In the November number of the Gardener's Monthly I was much interested. After having taken a walk with you from the Chinese pagoda down and around Kew Gardens and through the park in Paris, I felt just beside you as you sat down upon the round stump in that Philadelphia square and took good heed as you began to look around you and repeat " because the park was now wholly run in the interest of politicians," and I would just ask you Mr. Editor, where is the public business in this great America of ours that is not to-day run by politicians? And while you " blame that system which makes such a success to individual effort possible," how is it in the present state of the morals of the country to be prevented? Your perception, Mr. Editor is not so blunted, but that with your experience you can comprehend the whole situation at a glance. Being in New York in 1842, I called upon an Irish friend who was a house painter, and after inquiring how he was getting along, he said that at the present time that he was doing very well, but that for a long time after he came to New York he had fared badly. In giving bids for jobs he said that some how or other he was always unfortunate, some one or other was sure to head him off.

Complaining one day to a friend, he was told that if he went and joined a certain Odd Fellow lodge he would no longer have any complaint against his bad luck. He said that he had done so, and in his experience had found that it was impossible for any man in New York except that he belonged to a secret oath-bound society (Masons or Odd Fellows) to get any office of profit; not even, he said, charge of a squad of street scrapers. Secret societies hold every office of profit in Pittsburg, and I believe over the nation from President down. But I may be in my innocence writing to a brother of the " mystic tie." There is however one thing sure that your expressed opinion is correct, as to having the right man in the right place, and that no superintendent of public works is dealing honestly with the public who pays worthless hands; but let you be what you may, I believe you to be an honest man who despises all trickery.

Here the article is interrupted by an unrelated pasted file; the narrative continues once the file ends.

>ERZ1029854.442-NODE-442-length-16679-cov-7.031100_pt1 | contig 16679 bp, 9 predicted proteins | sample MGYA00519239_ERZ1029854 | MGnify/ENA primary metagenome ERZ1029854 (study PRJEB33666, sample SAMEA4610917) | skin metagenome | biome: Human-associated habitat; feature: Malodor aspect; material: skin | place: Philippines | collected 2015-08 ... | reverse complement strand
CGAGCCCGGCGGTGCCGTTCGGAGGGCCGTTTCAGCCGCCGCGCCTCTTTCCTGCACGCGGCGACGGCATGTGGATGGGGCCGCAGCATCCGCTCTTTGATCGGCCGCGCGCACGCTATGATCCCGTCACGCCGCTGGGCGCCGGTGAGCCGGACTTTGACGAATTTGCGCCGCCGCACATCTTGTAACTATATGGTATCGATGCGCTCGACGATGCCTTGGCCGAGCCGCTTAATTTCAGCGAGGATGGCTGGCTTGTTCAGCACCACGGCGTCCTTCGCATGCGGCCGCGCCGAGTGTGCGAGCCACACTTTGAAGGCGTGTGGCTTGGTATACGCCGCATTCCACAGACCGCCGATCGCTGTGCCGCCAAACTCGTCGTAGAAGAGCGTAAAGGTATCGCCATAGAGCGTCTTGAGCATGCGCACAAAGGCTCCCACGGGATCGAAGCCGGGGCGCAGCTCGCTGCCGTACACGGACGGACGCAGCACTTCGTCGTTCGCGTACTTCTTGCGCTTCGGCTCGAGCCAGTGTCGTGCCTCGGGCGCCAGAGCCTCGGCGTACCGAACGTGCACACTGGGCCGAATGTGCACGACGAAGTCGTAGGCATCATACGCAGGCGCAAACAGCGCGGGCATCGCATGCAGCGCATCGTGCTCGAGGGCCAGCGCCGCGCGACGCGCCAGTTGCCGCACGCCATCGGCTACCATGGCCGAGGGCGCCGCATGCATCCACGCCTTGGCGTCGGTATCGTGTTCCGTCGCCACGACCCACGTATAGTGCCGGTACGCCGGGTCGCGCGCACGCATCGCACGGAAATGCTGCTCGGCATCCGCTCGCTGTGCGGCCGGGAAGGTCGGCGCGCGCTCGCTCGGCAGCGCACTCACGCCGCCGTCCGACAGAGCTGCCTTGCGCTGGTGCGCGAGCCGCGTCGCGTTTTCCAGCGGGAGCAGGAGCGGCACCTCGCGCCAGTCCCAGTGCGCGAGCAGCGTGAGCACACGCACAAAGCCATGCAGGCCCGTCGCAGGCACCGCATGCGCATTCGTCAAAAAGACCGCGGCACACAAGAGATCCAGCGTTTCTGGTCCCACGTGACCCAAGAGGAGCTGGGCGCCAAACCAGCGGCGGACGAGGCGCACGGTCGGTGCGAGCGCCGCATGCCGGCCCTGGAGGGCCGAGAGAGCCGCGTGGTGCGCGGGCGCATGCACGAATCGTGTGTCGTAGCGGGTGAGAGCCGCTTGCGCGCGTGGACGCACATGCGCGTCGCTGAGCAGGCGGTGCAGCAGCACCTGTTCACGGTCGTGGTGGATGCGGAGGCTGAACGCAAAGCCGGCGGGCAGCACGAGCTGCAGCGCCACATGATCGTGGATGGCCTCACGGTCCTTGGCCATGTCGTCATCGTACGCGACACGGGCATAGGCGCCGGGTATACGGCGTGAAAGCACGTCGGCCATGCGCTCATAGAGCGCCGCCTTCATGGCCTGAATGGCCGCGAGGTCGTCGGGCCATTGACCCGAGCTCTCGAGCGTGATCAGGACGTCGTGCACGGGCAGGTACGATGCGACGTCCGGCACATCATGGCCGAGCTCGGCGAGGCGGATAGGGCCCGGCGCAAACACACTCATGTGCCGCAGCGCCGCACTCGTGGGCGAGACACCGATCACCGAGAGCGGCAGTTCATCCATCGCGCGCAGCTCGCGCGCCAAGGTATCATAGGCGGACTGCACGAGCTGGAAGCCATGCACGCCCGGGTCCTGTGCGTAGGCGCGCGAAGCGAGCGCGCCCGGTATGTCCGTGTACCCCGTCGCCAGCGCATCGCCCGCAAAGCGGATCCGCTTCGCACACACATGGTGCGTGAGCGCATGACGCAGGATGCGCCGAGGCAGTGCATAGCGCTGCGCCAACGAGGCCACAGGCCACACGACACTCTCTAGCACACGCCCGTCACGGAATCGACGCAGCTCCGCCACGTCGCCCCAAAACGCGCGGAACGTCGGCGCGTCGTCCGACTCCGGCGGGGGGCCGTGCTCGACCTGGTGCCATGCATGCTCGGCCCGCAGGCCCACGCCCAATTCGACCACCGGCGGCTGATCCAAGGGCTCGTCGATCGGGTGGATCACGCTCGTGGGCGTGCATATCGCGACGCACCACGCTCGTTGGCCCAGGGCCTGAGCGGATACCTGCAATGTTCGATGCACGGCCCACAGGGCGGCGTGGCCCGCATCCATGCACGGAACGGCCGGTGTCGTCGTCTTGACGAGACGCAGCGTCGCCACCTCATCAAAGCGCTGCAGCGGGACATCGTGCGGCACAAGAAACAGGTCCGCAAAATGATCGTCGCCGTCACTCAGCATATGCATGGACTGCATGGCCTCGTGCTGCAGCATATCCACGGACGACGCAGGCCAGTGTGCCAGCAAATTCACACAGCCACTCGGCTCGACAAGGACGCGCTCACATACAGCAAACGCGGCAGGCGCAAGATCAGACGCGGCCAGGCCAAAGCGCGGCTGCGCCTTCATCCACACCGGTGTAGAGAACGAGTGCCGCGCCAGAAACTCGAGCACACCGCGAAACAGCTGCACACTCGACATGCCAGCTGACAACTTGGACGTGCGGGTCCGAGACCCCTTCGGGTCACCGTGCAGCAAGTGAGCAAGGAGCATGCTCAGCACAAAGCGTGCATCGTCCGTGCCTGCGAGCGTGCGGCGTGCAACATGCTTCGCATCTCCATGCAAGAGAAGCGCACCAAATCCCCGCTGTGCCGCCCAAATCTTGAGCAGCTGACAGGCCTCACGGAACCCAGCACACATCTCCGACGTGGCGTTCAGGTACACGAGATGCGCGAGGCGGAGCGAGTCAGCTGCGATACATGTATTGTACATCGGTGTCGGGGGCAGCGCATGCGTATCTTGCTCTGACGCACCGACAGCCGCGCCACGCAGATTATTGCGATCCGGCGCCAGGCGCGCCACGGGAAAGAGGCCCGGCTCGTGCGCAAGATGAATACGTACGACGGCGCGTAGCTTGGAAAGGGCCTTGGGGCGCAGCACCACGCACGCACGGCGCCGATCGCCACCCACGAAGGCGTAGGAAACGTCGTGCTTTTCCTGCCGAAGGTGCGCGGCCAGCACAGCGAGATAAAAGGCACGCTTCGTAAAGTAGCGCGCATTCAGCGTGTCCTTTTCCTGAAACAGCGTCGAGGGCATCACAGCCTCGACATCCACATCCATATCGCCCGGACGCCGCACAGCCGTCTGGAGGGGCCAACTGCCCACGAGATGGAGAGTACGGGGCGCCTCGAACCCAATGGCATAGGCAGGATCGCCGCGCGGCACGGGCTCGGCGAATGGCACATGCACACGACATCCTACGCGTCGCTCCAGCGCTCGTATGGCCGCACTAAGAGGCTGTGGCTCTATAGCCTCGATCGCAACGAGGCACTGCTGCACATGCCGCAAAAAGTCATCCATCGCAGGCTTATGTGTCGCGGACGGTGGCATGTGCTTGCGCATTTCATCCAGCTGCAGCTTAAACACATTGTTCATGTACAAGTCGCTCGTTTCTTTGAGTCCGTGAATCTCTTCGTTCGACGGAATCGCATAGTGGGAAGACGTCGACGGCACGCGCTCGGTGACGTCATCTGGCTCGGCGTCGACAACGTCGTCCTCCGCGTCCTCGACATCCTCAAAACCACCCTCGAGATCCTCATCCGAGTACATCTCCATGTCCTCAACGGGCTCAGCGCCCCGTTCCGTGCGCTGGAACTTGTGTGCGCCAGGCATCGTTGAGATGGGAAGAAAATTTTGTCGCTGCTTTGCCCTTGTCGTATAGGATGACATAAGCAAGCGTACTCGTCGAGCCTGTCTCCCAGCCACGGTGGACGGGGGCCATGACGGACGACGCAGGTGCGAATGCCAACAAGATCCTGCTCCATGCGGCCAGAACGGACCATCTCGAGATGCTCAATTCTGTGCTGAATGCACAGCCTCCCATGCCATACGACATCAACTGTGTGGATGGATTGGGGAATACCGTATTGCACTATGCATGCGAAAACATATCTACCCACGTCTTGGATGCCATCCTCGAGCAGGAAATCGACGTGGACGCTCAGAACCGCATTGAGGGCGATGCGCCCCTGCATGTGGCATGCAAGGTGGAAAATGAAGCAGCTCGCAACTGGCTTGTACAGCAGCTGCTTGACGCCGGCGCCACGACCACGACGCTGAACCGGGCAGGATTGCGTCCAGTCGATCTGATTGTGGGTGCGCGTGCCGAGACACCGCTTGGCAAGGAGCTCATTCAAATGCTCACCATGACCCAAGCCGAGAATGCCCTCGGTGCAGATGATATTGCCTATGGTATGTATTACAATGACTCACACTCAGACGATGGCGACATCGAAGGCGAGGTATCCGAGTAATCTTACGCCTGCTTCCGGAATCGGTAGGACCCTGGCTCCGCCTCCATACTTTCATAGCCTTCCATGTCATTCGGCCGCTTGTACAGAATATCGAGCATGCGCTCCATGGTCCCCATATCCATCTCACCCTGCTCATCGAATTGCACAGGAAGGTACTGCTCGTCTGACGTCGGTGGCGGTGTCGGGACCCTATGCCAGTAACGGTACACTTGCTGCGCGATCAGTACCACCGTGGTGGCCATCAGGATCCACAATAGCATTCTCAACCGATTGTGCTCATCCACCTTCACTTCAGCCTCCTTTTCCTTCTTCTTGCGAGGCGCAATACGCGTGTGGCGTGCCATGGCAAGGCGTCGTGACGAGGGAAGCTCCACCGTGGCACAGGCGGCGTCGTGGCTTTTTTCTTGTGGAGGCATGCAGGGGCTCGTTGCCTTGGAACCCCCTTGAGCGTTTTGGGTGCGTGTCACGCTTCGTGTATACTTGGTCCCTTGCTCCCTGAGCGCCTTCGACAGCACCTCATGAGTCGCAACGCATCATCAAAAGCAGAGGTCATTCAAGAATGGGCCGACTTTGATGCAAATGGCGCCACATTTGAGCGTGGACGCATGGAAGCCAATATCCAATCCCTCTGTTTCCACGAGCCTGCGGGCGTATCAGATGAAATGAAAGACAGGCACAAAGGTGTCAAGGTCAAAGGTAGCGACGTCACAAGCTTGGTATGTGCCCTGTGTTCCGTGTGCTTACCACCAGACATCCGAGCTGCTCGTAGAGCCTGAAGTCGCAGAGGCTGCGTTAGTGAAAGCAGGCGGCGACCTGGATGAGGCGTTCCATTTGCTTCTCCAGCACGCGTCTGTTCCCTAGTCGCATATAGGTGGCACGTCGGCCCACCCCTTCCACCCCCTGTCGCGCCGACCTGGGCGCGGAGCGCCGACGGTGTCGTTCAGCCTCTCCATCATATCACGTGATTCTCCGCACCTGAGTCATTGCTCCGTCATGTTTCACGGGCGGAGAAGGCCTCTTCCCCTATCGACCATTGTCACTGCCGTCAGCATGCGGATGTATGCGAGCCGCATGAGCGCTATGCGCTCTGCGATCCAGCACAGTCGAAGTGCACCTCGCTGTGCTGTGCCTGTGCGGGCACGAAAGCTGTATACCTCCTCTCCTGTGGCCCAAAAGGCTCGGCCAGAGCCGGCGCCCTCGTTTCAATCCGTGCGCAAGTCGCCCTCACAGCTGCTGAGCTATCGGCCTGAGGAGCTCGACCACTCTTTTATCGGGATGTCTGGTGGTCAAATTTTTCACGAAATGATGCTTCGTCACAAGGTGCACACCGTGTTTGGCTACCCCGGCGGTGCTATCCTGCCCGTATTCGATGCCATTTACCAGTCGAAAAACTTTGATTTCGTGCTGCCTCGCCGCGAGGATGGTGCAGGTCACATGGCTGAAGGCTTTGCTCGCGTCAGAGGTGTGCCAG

[The editor has a high regard for " mystic " members. He is not a member of any one of these bodies, and yet he has been elected to political office. Once on a time it was urged on him to accept a nomination for a leading office under the city government of Philadelphia, especially in view of this very question of public parks, on which it was supposed he might have some direct influence. For this reason, and this alone, he consented to be a candidate. He was nominated for the position with no thought on the part of the political body that nominated him that he was not "an Odd Fellow," a " Mason " or any other thing. In fact the editor can speak from personal experience, having made politics a study in science as well as some other things, that the question of public office is one of hard work and industry. The nice good man who wants to have nice good public parks and gardens, and "good men and true" to manage them, will never accomplish his purpose by sitting down in his library and giving a growl. While he is sighing and sorrowing, the other fellow is out and around talking with and influencing voters, and will beat the nice good man every time.

A magazine like this is not the place for a discussion of the " ways and means." If the editor was in a " social science meeting," he believes he could show how the right men could be got into the right places; that is, in a general way. All that is germane to a horticultural magazine is to show that public parks and gardens are mostly in a scandalous condition, and that this cannot be remedied while the good people take no interest in public affairs beyond growling, and leaving to others the hard work and expense. Depend on it, it is as true in public affairs as in any other business that the most perfect machinery, is the most likely to win; and the engineer of the machine, who ever he is, is bound to see that he gets his pay, and he will reward those first and before all, who help him to carry the machine along. We repeat emphatically that public office as it is now, means very hard work, and great cost, and the worthy men who are not disposed to this sort of thing necessarily give place to the unworthy ones who are].